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I'm just floored! - Page 2

post #21 of 37
Quote:
 Afterwards, a few people came up to me and talked to me about my son and wondered out loud if he would have been tougher if he had been attending school.  Ugh! I never know what to say.

 

 

how about- "I love him for who he is........and I could careless about your opinion(s)"----------how rude to speak to you............and IF he was in school and being bullied or intimiated would that your fault to those well-meaning one???

 

 

 

Quote:
You're certainly entitled to your perspective.

and I stand by it!winky.gif

post #22 of 37
Quote:
Originally Posted by serenbat View Post

and I stand by it!winky.gif

 

I guess as a parent of older kids who has watched a lot of unschoolers grow up and find their own paths, many of which involved school, I'd just be a little careful about expressing your homeschooling choice in such anti-school terms. I think it can also complicate the relationship of young children with adults whom they know have chosen school on their own kids' behalf. 

 

Miranda

post #23 of 37
Quote:
I guess as a parent of older kids who has watched a lot of unschoolers grow up and find their own paths, many of which involved school, I'd just be a little careful about expressing your homeschooling choice in such anti-school terms. I think it can also complicate the relationship of young children with adults whom they know have chosen school on their own kids' behalf. 

sounds a lot like you are in favor of the OP's friend's remarks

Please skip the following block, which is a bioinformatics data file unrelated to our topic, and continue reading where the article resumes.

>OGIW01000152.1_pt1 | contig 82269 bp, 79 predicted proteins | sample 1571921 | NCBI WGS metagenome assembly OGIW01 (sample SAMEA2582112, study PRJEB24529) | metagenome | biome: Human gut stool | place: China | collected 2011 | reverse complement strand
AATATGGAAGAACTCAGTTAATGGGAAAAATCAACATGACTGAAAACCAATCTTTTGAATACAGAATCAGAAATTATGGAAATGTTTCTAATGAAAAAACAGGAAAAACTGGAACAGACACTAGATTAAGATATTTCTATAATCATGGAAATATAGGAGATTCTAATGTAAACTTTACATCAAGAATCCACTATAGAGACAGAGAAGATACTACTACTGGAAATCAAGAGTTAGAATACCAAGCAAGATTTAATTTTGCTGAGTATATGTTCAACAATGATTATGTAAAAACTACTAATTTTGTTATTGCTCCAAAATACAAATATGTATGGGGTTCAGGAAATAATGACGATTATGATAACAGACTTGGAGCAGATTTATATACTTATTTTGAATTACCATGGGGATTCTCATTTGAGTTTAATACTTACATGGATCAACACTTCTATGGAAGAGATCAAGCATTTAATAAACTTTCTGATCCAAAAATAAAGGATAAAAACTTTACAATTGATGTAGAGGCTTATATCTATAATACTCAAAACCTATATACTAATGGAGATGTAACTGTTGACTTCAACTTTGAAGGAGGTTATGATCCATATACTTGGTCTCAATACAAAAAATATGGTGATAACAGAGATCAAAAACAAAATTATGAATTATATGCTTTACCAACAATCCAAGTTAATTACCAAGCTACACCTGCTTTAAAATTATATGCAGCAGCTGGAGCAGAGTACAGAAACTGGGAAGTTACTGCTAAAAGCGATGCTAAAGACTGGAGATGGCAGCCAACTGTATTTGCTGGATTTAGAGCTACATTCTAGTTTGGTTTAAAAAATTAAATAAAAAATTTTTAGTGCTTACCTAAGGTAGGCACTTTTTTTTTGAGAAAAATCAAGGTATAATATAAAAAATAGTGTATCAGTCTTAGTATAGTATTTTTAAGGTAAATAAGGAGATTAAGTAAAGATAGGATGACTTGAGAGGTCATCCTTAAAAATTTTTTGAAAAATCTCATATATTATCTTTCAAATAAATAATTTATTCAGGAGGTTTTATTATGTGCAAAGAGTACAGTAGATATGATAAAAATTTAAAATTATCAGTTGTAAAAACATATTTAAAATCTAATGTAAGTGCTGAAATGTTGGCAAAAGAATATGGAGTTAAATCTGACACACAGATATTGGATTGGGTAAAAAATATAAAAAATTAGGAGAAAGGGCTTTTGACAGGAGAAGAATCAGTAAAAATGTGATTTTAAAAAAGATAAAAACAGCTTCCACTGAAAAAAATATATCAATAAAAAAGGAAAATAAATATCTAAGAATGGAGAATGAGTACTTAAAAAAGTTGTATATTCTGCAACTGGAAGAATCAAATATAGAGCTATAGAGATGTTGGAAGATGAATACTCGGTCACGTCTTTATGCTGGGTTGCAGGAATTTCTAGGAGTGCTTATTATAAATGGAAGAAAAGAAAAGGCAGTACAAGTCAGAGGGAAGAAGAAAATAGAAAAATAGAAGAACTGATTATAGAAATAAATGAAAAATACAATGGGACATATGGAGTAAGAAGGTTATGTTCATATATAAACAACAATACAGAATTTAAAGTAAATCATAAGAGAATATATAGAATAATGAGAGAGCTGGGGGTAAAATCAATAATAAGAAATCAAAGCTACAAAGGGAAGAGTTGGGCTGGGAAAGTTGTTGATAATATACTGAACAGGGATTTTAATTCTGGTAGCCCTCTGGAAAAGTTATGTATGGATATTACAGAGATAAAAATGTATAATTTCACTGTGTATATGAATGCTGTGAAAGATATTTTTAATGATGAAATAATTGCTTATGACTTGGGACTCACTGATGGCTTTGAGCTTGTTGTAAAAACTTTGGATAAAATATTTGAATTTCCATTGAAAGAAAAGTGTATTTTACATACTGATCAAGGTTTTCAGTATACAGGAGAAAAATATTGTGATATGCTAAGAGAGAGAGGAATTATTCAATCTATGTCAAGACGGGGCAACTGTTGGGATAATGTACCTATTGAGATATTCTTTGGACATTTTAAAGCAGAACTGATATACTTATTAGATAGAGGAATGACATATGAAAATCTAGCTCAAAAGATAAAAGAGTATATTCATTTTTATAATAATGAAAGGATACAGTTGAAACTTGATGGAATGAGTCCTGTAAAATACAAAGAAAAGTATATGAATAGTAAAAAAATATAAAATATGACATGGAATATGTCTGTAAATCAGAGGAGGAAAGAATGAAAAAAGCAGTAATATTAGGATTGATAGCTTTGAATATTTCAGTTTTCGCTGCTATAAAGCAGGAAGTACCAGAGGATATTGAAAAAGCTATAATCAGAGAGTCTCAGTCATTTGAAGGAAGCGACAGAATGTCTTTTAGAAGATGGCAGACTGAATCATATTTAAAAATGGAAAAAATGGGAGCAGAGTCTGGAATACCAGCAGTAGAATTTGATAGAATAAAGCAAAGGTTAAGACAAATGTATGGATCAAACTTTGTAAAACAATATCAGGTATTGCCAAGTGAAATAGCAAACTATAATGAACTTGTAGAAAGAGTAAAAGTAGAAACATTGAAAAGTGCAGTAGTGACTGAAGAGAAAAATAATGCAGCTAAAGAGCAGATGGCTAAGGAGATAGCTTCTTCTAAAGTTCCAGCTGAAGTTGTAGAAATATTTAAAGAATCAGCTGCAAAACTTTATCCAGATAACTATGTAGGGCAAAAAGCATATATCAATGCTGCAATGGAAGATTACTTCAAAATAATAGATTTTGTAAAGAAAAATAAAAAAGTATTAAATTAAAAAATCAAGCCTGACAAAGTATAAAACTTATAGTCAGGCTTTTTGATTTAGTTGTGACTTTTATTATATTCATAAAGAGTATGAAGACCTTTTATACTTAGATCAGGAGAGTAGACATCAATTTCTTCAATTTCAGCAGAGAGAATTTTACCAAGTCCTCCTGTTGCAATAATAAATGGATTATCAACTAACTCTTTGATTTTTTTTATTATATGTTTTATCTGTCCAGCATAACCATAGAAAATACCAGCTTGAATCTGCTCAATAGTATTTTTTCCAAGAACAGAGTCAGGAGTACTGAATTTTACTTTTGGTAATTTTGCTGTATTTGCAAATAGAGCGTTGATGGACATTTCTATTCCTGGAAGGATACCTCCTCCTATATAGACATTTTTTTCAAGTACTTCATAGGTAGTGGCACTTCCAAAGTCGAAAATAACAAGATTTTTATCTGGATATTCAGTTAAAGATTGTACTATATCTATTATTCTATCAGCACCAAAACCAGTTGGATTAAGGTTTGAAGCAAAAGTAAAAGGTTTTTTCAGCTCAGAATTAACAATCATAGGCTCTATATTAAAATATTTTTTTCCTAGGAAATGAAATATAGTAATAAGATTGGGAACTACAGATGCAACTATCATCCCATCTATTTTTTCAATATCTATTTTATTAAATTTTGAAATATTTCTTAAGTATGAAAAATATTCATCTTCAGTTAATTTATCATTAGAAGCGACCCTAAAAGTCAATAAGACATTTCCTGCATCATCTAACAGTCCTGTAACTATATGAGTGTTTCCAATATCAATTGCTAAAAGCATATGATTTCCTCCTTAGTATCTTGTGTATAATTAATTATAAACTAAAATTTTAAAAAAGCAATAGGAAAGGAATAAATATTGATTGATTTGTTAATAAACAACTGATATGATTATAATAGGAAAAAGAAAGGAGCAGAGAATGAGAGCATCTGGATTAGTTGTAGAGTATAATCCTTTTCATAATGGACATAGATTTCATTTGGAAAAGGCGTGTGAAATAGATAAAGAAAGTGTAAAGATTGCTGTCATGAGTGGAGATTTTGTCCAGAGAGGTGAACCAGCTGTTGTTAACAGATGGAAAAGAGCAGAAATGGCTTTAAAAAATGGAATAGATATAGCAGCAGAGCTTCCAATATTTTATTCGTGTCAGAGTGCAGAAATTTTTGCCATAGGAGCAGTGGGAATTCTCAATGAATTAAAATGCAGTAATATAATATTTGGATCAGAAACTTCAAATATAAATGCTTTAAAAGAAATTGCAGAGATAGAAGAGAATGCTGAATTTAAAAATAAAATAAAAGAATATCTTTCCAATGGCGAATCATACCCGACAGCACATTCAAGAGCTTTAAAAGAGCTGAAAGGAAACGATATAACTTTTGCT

you seem to see things only in select terms, please don't but unfounded words in my mouth, you may feel I am anti-school all you want, - your choice is yours and mine is mine and I don't see attacking me is just for this thread........ the OP is receiving the same from her so-called friend too!

 

 

there need not be complication, there needs to be support, those who HS their children need know those children can be just fine and remarks can be hurtful and untrue-as the OP is being remarked by her so-called friend,  it's sad others only see their way as correct and yours as harming your child, just so wrong-IMO

post #24 of 37

I wasn't afraid to 'let go' when I sent my children to school.  I was afraid of home schooling, though my son asked for it within days of starting school.  Yet I kept plugging away at it, encouraging him, advocating for him and hoping it would get better.  When he was attacked while left unsupervised with a boy the teachers knew was bullying him (and hadn't told me) I thought I could find a way to help him back to school, though he was begging me to teach him at home.  Only when I went to the playground to pick up my youngest son, and I had mothers tell me their children had thought this boy had put him in hospital AND NO-ONE WAS SURPRISED I realised I had to pull him out.

 

This poor, lost boy who attacked him needs support that he isn't getting in school.  He held another child's head underwater during a swimming lesson and still he isn't adequately supervised.  What will it take?

 

So there is some anti-school sentiment I suppose in our choices as a family, but that was never what I wanted.  I wanted the kids in school for their own development and so I could help support the family financially.  I am highly educated though left school with nothing to show for my time there.  Night school was my way forward and I wanted to put it to financial use.  As it turns out, I'm using it to teach my own children and that is enough.  I feel very lucky to have that opportunity to do this for them.